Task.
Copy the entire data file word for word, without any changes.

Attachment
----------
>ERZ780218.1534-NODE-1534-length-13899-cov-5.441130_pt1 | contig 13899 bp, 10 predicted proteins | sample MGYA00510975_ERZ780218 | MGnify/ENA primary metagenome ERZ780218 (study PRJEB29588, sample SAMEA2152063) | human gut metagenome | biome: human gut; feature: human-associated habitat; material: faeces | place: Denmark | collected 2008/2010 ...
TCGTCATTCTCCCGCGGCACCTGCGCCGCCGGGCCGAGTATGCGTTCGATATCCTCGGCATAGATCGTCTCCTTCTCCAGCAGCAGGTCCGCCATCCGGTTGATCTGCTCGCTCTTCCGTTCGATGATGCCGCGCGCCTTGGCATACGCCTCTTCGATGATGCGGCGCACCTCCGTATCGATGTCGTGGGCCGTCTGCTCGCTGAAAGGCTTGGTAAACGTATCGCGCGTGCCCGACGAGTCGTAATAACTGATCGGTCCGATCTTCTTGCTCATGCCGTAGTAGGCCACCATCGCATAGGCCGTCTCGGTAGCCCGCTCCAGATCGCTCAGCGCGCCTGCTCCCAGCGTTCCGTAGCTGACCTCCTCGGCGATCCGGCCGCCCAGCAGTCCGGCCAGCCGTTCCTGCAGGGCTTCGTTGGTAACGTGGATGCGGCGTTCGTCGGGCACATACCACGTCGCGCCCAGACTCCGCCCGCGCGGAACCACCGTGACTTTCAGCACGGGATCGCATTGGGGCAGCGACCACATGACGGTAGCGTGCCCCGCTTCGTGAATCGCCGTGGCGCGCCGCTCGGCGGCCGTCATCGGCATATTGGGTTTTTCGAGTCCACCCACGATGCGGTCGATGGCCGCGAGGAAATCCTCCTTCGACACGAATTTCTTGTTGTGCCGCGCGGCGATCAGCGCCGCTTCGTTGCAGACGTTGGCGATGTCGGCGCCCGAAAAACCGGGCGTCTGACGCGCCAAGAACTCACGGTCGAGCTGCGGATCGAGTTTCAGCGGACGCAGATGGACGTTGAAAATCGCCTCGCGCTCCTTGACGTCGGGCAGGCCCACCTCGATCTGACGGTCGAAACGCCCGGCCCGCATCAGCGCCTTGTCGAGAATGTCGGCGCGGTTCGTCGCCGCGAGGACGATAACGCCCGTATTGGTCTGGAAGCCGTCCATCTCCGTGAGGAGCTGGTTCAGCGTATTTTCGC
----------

>ERZ780218.1534-NODE-1534-length-13899-cov-5.441130_pt1 | contig 13899 bp, 10 predicted proteins | sample MGYA00510975_ERZ780218 | MGnify/ENA primary metagenome ERZ780218 (study PRJEB29588, sample SAMEA2152063) | human gut metagenome | biome: human gut; feature: human-associated habitat; material: faeces | place: Denmark | collected 2008/2010 ...
TCGTCATTCTCCCGCGGCACCTGCGCCGCCGGGCCGAGTATGCGTTCGATATCCTCGGCATAGATCGTCTCCTTCTCCAGCAGCAGGTCCGCCATCCGGTTGATCTGCTCGCTCTTCCGTTCGATGATGCCGCGCGCCTTGGCATACGCCTCTTCGATGATGCGGCGCACCTCCGTATCGATGTCGTGGGCCGTCTGCTCGCTGAAAGGCTTGGTAAACGTATCGCGCGTGCCCGACGAGTCGTAATAACTGATCGGTCCGATCTTCTTGCTCATGCCGTAGTAGGCCACCATCGCATAGGCCGTCTCGGTAGCCCGCTCCAGATCGCTCAGCGCGCCTGCTCCCAGCGTTCCGTAGCTGACCTCCTCGGCGATCCGGCCGCCCAGCAGTCCGGCCAGCCGTTCCTGCAGGGCTTCGTTGGTAACGTGGATGCGGCGTTCGTCGGGCACATACCACGTCGCGCCCAGACTCCGCCCGCGCGGAACCACCGTGACTTTCAGCACGGGATCGCATTGGGGCAGCGACCACATGACGGTAGCGTGCCCCGCTTCGTGAATCGCCGTGGCGCGCCGCTCGGCGGCCGTCATCGGCATATTGGGTTTTTCGAGTCCACCCACGATGCGGTCGATGGCCGCGAGGAAATCCTCCTTCGACACGAATTTCTTGTTGTGCCGCGCGGCGATCAGCGCCGCTTCGTTGCAGACGTTGGCGATGTCGGCGCCCGAAAAACCGGGCGTCTGACGCGCCAAGAACTCACGGTCGAGCTGCGGATCGAGTTTCAGCGGACGCAGATGGACGTTGAAAATCGCCTCGCGCTCCTTGACGTCGGGCAGGCCCACCTCGATCTGACGGTCGAAACGCCCGGCCCGCATCAGCGCCTTGTCGAGAATGTCGGCGCGGTTCGTCGCCGCGAGGACGATAACGCCCGTATTGGTCTGGAAGCCGTCCATCTCCGTGAGGAGCTGGTTCAGCGTATTTTCGC